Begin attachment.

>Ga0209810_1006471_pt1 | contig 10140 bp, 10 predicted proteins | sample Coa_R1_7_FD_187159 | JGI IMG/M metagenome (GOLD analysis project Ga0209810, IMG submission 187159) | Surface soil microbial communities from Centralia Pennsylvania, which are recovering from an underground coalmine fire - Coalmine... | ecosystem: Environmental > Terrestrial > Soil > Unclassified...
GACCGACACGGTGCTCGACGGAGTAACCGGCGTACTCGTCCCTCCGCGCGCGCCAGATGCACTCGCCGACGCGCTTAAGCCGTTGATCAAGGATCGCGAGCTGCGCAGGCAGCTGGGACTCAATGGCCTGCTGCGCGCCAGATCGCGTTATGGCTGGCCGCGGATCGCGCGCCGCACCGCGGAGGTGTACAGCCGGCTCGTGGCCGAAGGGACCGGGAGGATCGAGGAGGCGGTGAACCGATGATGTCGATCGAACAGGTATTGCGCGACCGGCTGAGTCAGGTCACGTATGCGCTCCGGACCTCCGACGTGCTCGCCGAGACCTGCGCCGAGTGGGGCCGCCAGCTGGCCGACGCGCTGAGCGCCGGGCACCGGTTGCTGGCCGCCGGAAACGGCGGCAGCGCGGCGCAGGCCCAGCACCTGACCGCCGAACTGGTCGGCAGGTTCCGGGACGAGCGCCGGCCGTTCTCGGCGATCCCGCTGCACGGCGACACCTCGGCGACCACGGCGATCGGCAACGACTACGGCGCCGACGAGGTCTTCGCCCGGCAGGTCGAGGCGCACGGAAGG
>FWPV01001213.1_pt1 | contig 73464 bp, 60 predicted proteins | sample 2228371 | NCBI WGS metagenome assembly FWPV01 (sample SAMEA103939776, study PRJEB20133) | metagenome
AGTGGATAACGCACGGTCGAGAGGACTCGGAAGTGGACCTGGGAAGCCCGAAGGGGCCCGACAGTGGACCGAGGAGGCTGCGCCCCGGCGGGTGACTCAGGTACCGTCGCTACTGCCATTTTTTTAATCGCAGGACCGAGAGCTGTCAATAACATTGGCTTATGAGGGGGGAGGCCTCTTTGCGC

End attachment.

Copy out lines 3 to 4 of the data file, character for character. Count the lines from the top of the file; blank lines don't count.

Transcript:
>FWPV01001213.1_pt1 | contig 73464 bp, 60 predicted proteins | sample 2228371 | NCBI WGS metagenome assembly FWPV01 (sample SAMEA103939776, study PRJEB20133) | metagenome
AGTGGATAACGCACGGTCGAGAGGACTCGGAAGTGGACCTGGGAAGCCCGAAGGGGCCCGACAGTGGACCGAGGAGGCTGCGCCCCGGCGGGTGACTCAGGTACCGTCGCTACTGCCATTTTTTTAATCGCAGGACCGAGAGCTGTCAATAACATTGGCTTATGAGGGGGGAGGCCTCTTTGCGC